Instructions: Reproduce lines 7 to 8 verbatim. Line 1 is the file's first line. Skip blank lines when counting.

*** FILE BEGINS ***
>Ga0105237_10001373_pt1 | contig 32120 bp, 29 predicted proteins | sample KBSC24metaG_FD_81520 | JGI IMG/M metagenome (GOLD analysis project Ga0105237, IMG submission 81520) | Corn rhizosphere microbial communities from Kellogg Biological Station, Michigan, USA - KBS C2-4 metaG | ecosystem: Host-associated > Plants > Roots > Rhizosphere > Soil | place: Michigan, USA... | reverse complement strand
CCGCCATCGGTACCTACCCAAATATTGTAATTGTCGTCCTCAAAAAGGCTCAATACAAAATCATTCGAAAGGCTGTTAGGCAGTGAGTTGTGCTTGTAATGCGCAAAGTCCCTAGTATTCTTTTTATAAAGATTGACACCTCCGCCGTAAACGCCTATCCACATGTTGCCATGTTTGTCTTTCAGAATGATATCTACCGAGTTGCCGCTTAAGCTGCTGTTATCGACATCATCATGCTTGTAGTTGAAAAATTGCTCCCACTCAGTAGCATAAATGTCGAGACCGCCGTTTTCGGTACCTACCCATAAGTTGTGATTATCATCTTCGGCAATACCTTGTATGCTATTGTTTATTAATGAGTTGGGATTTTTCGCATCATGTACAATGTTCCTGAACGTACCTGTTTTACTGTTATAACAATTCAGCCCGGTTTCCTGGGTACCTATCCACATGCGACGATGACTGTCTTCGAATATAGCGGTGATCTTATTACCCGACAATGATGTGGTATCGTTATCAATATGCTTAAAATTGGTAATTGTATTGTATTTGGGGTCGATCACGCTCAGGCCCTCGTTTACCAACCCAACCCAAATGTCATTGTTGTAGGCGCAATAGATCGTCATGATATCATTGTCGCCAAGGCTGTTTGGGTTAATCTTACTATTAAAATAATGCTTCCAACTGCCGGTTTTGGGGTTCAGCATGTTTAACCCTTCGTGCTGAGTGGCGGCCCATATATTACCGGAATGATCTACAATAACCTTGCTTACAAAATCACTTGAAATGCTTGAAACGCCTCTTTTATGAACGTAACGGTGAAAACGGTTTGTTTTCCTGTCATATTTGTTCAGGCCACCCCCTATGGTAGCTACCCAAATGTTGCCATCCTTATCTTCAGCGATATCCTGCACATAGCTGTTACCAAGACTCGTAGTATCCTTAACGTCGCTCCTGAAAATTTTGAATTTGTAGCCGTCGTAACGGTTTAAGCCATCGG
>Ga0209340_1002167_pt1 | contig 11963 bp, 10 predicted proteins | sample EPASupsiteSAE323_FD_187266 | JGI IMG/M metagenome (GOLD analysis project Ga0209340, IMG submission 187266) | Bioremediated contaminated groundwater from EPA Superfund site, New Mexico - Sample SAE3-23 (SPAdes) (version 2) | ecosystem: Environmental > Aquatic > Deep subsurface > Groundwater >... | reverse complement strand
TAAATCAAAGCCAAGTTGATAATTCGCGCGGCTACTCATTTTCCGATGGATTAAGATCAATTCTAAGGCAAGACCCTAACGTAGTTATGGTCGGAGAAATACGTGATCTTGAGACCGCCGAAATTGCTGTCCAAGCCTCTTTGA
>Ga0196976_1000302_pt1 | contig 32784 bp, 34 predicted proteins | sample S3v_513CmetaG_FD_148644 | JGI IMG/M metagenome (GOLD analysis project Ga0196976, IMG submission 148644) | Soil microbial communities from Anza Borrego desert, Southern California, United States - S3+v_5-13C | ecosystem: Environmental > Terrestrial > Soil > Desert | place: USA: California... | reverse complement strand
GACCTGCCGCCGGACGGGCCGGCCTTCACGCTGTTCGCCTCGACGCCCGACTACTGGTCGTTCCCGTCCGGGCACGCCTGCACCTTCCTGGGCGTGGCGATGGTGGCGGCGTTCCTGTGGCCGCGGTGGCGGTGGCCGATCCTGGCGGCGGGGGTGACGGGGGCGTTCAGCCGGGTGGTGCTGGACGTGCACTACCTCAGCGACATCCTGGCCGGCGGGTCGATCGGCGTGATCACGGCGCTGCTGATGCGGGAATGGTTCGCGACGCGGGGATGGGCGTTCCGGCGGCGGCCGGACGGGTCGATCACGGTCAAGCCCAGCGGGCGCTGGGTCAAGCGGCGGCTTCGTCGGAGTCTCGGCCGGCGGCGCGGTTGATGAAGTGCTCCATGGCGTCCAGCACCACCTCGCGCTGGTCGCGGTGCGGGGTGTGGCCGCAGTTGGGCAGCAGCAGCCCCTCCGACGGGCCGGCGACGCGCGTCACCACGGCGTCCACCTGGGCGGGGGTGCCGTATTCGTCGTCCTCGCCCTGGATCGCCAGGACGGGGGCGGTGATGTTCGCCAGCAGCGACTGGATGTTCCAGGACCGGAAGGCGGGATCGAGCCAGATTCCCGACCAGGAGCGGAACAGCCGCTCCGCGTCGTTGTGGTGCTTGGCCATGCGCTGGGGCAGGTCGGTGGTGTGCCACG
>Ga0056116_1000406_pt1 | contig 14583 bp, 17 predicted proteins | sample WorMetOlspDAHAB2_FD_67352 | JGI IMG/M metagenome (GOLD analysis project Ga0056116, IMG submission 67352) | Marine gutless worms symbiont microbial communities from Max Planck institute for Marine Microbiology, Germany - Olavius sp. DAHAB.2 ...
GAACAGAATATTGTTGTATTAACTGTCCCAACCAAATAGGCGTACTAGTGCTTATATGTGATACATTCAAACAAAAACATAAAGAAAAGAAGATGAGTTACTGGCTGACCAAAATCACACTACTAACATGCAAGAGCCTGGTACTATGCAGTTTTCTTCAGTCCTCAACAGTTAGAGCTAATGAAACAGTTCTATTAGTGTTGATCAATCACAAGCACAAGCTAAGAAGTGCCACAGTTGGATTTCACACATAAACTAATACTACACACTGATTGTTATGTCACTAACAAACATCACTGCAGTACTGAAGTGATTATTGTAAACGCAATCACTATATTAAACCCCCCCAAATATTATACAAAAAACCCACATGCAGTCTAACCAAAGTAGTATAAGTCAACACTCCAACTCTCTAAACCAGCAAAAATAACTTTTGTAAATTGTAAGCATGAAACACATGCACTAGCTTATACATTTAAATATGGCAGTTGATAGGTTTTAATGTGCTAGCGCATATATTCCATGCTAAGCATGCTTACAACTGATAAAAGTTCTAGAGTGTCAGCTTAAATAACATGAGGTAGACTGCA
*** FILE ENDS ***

>Ga0056116_1000406_pt1 | contig 14583 bp, 17 predicted proteins | sample WorMetOlspDAHAB2_FD_67352 | JGI IMG/M metagenome (GOLD analysis project Ga0056116, IMG submission 67352) | Marine gutless worms symbiont microbial communities from Max Planck institute for Marine Microbiology, Germany - Olavius sp. DAHAB.2 ...
GAACAGAATATTGTTGTATTAACTGTCCCAACCAAATAGGCGTACTAGTGCTTATATGTGATACATTCAAACAAAAACATAAAGAAAAGAAGATGAGTTACTGGCTGACCAAAATCACACTACTAACATGCAAGAGCCTGGTACTATGCAGTTTTCTTCAGTCCTCAACAGTTAGAGCTAATGAAACAGTTCTATTAGTGTTGATCAATCACAAGCACAAGCTAAGAAGTGCCACAGTTGGATTTCACACATAAACTAATACTACACACTGATTGTTATGTCACTAACAAACATCACTGCAGTACTGAAGTGATTATTGTAAACGCAATCACTATATTAAACCCCCCCAAATATTATACAAAAAACCCACATGCAGTCTAACCAAAGTAGTATAAGTCAACACTCCAACTCTCTAAACCAGCAAAAATAACTTTTGTAAATTGTAAGCATGAAACACATGCACTAGCTTATACATTTAAATATGGCAGTTGATAGGTTTTAATGTGCTAGCGCATATATTCCATGCTAAGCATGCTTACAACTGATAAAAGTTCTAGAGTGTCAGCTTAAATAACATGAGGTAGACTGCA